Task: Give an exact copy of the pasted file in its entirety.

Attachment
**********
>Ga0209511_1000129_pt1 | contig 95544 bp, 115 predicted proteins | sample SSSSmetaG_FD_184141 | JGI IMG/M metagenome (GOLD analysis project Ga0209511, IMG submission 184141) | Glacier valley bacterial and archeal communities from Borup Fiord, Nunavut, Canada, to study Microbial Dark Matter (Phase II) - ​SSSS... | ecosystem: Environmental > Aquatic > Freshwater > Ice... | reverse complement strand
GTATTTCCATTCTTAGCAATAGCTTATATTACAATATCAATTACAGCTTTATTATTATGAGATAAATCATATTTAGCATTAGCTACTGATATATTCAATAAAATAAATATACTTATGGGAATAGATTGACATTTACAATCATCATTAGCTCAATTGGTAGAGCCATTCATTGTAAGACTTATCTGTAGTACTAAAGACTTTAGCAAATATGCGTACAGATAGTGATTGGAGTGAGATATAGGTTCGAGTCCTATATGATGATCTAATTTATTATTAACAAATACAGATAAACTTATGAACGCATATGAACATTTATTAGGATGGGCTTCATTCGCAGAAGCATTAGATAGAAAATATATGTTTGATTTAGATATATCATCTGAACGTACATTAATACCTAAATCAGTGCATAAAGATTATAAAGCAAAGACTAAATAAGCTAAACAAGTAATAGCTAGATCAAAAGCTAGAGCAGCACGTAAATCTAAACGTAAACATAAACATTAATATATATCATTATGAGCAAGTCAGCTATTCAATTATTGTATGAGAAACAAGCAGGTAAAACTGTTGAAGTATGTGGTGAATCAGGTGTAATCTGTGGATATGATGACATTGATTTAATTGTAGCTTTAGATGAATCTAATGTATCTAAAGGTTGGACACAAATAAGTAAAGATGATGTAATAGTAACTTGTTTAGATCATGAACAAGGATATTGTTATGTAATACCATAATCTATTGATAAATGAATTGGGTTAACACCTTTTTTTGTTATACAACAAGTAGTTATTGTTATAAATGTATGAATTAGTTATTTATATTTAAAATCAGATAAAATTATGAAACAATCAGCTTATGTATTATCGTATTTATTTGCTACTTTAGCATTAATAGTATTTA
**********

>Ga0209511_1000129_pt1 | contig 95544 bp, 115 predicted proteins | sample SSSSmetaG_FD_184141 | JGI IMG/M metagenome (GOLD analysis project Ga0209511, IMG submission 184141) | Glacier valley bacterial and archeal communities from Borup Fiord, Nunavut, Canada, to study Microbial Dark Matter (Phase II) - ​SSSS... | ecosystem: Environmental > Aquatic > Freshwater > Ice... | reverse complement strand
GTATTTCCATTCTTAGCAATAGCTTATATTACAATATCAATTACAGCTTTATTATTATGAGATAAATCATATTTAGCATTAGCTACTGATATATTCAATAAAATAAATATACTTATGGGAATAGATTGACATTTACAATCATCATTAGCTCAATTGGTAGAGCCATTCATTGTAAGACTTATCTGTAGTACTAAAGACTTTAGCAAATATGCGTACAGATAGTGATTGGAGTGAGATATAGGTTCGAGTCCTATATGATGATCTAATTTATTATTAACAAATACAGATAAACTTATGAACGCATATGAACATTTATTAGGATGGGCTTCATTCGCAGAAGCATTAGATAGAAAATATATGTTTGATTTAGATATATCATCTGAACGTACATTAATACCTAAATCAGTGCATAAAGATTATAAAGCAAAGACTAAATAAGCTAAACAAGTAATAGCTAGATCAAAAGCTAGAGCAGCACGTAAATCTAAACGTAAACATAAACATTAATATATATCATTATGAGCAAGTCAGCTATTCAATTATTGTATGAGAAACAAGCAGGTAAAACTGTTGAAGTATGTGGTGAATCAGGTGTAATCTGTGGATATGATGACATTGATTTAATTGTAGCTTTAGATGAATCTAATGTATCTAAAGGTTGGACACAAATAAGTAAAGATGATGTAATAGTAACTTGTTTAGATCATGAACAAGGATATTGTTATGTAATACCATAATCTATTGATAAATGAATTGGGTTAACACCTTTTTTTGTTATACAACAAGTAGTTATTGTTATAAATGTATGAATTAGTTATTTATATTTAAAATCAGATAAAATTATGAAACAATCAGCTTATGTATTATCGTATTTATTTGCTACTTTAGCATTAATAGTATTTA